"What have I done now?" he wondered.
He racked his brains all the way to the orderly room where an officer was waiting for him. He motioned for Burgess to sit down and looked at him for a moment before pulling out a bottle of whisky.
"We've known one another for about three years, haven't we," the officer said. "Although you never wanted rank, you were always cool, calm, collected; one of the boys. I've got good news for you, Burgess. You're off to England."
He was dumbstruck. "What the hell am I going to England for?"
"You're going to play cricket," the officer told him.
His old tank commander Donnelly had put his name forward to play for the New Zealand Forces XI against various sides in England that summer of 1945. Burgess didn't have to be asked twice.
He returned to the boys and told them the news.
"You lucky bugger!" they all said.
Burgess made the long trip from Italy to England by land and sea, meeting up at the Fernleaf Club in Knightsbridge, London.
There were some big names in that team, including Donnelly, Stewie Dempster, Roger Blunt, Ted Badcock, and Ken James, along with some cricketers who had been prisoners of war.
They toured the country playing some of the finest players of the pre-war generation and at some of the best grounds, in front of huge crowds: Hove, Brighton, Somerset, Edgebaston, and Lord's, where Burgess opened the batting.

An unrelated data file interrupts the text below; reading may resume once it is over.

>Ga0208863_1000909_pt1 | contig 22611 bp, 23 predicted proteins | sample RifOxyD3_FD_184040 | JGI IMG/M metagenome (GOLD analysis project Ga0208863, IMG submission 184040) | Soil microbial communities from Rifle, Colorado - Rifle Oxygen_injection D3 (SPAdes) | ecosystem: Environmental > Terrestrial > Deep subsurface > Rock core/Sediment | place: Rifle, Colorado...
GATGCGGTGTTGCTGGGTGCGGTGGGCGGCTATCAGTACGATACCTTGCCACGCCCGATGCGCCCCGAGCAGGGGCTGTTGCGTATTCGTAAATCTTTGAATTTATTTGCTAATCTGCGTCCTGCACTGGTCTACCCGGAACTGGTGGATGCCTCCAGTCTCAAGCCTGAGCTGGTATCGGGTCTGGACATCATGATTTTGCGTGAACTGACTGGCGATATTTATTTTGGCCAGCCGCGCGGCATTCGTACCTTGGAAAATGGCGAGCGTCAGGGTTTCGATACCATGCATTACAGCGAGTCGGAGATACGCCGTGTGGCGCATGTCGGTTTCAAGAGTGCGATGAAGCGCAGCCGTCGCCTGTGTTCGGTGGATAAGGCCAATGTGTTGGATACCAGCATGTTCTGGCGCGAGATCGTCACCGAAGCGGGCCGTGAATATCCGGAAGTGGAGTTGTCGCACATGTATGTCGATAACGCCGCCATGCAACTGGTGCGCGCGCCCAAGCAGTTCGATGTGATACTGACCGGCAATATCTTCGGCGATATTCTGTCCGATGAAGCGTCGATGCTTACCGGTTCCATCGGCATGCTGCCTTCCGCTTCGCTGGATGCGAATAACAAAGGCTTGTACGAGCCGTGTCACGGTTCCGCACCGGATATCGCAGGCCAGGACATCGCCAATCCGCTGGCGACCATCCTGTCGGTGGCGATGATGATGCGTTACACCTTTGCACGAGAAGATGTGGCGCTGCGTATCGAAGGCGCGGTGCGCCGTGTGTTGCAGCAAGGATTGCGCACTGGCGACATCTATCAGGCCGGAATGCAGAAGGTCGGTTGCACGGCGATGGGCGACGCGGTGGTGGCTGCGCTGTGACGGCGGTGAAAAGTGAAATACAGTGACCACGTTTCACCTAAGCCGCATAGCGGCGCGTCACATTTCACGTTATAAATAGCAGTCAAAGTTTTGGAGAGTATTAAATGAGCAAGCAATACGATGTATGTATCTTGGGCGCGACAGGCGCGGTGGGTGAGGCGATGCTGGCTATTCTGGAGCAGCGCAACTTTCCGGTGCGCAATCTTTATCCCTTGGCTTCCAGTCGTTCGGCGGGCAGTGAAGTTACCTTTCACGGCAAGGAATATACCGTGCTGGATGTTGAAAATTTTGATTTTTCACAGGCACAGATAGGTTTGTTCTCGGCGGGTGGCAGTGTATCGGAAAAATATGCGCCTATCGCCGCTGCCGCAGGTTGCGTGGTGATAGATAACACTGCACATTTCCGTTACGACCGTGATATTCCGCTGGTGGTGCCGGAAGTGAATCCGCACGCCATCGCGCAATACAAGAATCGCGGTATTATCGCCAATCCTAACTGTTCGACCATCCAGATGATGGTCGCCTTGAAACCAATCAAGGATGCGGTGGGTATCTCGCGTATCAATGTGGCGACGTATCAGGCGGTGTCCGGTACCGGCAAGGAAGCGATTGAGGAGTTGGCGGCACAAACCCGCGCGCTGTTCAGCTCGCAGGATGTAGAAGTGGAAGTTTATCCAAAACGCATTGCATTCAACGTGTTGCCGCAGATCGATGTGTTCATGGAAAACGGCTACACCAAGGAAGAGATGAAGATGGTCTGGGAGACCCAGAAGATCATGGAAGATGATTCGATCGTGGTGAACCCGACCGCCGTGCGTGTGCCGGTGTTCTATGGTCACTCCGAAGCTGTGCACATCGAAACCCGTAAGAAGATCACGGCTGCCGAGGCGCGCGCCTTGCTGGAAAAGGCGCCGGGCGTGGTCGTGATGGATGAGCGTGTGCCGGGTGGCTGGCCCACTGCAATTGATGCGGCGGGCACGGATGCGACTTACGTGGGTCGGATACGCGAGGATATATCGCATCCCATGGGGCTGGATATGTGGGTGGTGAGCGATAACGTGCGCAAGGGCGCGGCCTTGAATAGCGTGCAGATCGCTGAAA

It resulted in some of the best memories of his life. He had been offered an interview at Warwickshire County Cricket Club where he thought he had a chance of picking up a professional contract.
He was living the dream when he got a letter from home. His mother had suffered a bad stroke. By that stage, he had been away from home for four years.
"I decided to come home and be with my dying mother," he said. "That was the only decision as far as I could tell at the time."
After the war, he played nine more matches for Canterbury. But he always wondered what could've been, if the war hadn't come along.
Burgess passed away overnight in his sleep, aged 100, at the Charles Upham Retirement Village in Rangiora. He was the world's oldest living first-class cricketer.
His daughter Pip said he'd been in good form up to the end, and had spent much of yesterday watching the Blackcaps play Pakistan in the second test on TV.
Maybe he was thinking about the days he used to play against Old Boys on Hagley Park No. 3 ground against Walter Hadlee – another New Zealand legend. Burgess used to think the father of Sir Richard Hadlee wasted time by wiping his spectacles with a handkerchief between deliveries.
"For Christ's sake Walter, get on with the game," Burgess fumed one day.
"Alan, it's a hot day. My glasses are fogging up," Hadlee replied.
"Take them off then!"